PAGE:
One thing not welcome, as made clear on the trade show’s website and program: the mind-altering ingredient in cannabis, THC, was “strictly prohibited at the event.” To that end, a “Cannabis Vending Machine” on display spat out only empty shot glasses.

One half-joke among guests included a sophomoric inquiry best saved for Richard Linklater scripts:

 “Hey, do you know where I can find some weed around here?”

The answer: around the corner on 11th Avenue, where a small army of boomers dressed in tie-dye shirts played a game of pickup frisbee, annoying the “book nerds” from the adjacent conference trying to use the sidewalk. Nearby, a publicist whose business card read, “Sex, Drugs, and PR” attempted to woo reporters with a pre-roll.

Inside the center, the crowd skewed decidedly more business casual. Boomers in tie-dye were heartily outnumbered by backpack-toting venture capitalists in Cole Haan loafers and pastel button-ups. Attendees lined up outside of conference rooms to watch PowerPoints about weed.

The $10.4 billion legal cannabis industry has enticed the same kind of Wall Street financier who 30 years ago might have been played by a coke-snorting Michael Douglas.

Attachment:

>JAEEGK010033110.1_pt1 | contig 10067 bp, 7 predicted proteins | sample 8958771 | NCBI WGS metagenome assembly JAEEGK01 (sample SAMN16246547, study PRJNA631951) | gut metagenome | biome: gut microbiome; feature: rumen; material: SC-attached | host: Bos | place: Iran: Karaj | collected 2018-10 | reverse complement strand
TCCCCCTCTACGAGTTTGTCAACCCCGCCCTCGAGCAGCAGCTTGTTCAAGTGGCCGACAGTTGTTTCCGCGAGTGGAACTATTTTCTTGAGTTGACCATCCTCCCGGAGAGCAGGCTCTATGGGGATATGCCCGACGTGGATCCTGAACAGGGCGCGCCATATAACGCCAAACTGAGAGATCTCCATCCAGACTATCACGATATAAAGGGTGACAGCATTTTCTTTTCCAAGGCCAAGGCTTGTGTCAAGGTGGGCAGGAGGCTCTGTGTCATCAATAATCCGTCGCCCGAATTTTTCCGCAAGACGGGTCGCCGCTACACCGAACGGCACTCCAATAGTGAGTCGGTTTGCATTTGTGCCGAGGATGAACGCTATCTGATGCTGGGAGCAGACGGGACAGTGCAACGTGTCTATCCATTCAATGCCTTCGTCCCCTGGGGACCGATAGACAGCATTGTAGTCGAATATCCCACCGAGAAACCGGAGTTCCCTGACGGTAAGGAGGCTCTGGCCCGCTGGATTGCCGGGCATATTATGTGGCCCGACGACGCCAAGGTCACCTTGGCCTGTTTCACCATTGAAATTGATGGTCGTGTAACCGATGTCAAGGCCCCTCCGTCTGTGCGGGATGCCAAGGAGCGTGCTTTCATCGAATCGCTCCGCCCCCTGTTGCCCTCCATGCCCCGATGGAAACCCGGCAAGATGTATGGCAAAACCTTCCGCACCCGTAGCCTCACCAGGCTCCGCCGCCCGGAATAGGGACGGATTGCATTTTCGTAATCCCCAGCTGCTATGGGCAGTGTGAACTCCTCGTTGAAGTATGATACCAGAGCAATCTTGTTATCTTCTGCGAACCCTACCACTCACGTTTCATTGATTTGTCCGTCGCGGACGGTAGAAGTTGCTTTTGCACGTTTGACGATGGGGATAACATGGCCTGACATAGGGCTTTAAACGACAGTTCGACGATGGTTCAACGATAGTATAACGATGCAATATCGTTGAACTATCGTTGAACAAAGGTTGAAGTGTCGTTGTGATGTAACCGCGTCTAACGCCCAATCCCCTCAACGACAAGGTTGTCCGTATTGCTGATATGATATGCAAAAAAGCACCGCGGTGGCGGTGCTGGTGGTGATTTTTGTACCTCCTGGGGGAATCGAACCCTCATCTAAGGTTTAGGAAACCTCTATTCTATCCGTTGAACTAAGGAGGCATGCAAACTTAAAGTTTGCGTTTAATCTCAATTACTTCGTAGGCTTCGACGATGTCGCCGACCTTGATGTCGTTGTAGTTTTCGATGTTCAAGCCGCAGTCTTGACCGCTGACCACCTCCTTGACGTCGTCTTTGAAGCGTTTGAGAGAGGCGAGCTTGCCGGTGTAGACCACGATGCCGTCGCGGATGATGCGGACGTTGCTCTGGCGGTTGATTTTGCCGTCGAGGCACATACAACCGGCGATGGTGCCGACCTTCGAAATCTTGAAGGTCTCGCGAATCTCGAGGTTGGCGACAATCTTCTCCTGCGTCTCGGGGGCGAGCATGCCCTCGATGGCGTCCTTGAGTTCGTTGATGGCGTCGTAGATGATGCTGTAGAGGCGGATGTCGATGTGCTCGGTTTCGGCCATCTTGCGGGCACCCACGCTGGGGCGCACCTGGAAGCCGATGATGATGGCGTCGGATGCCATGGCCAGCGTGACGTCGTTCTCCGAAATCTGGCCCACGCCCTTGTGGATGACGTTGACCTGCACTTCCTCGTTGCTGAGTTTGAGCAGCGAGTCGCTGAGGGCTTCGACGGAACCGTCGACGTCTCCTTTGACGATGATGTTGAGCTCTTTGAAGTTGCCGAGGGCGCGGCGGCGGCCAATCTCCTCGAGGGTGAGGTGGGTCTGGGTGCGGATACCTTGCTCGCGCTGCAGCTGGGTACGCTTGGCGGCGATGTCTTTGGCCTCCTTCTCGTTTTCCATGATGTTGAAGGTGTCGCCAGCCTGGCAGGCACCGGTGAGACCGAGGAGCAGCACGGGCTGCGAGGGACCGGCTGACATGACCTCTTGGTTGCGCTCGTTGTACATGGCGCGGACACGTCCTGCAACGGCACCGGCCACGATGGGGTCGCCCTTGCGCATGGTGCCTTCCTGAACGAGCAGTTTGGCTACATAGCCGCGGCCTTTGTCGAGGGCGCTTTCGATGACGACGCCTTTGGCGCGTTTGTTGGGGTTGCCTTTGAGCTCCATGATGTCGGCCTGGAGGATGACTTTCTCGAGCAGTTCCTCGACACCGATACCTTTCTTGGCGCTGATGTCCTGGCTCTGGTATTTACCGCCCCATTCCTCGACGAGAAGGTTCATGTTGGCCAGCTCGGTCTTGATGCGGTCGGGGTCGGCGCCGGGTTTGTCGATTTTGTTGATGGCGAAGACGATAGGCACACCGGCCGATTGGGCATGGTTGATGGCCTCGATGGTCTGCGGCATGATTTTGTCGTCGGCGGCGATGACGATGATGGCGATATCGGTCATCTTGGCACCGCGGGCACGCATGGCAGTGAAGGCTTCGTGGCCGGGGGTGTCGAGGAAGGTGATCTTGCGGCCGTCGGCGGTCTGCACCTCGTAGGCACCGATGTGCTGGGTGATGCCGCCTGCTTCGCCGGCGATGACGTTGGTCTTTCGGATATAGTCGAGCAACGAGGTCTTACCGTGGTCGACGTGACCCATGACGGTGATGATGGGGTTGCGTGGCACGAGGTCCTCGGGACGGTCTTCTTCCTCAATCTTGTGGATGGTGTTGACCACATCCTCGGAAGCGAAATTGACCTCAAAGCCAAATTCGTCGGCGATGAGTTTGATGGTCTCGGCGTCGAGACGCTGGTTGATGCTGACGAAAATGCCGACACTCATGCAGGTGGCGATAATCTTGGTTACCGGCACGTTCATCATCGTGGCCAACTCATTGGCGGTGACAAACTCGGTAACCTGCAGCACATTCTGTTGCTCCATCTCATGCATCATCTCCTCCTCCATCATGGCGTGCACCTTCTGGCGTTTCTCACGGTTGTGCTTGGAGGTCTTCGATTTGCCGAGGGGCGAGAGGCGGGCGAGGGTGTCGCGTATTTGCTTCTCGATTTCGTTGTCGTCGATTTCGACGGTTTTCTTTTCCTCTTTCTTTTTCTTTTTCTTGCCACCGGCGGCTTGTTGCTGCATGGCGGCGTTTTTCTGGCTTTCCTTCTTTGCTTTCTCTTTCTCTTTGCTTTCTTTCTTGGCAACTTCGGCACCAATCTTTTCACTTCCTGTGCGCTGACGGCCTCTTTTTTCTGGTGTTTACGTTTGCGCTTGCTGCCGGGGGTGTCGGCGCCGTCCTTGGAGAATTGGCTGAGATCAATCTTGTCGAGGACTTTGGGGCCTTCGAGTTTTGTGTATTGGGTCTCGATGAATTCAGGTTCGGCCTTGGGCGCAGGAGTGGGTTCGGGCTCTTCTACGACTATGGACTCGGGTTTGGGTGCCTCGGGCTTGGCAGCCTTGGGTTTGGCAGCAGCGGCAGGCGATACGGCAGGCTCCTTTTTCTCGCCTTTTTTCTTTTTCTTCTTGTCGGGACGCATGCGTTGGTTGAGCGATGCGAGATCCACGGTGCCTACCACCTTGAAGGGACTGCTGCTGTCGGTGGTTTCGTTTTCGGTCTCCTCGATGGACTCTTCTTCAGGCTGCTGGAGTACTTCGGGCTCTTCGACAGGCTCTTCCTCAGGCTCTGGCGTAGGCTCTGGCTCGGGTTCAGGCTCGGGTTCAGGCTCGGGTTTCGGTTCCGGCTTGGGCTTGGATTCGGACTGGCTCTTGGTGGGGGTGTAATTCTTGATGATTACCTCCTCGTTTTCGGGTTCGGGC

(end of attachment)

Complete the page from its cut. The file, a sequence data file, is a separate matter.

Though CWCBE hosted a very tiny handful of social justice organizations like WomenGrow and Minorities for Medical Marijuana, the Javits Center embodied more of a backslapping boys’ club. Venture capitalists roamed a site that did not smell of pot smoke, but reeked of Versace Pour Homme.

When this writer asked one yuppie for an interview, he responded, “Only if I get your number first.” (A pickup line one presumably must be very high to appreciate.)

“If all the rock stars die at 27, then at 37 everyone gets into cannabis,” Brian McGrann, a consultant in from Philadelphia, told The Daily Beast. “Maybe they’re all having a mid-career crisis. If you’re going to reinvent yourself, this is the industry you choose.”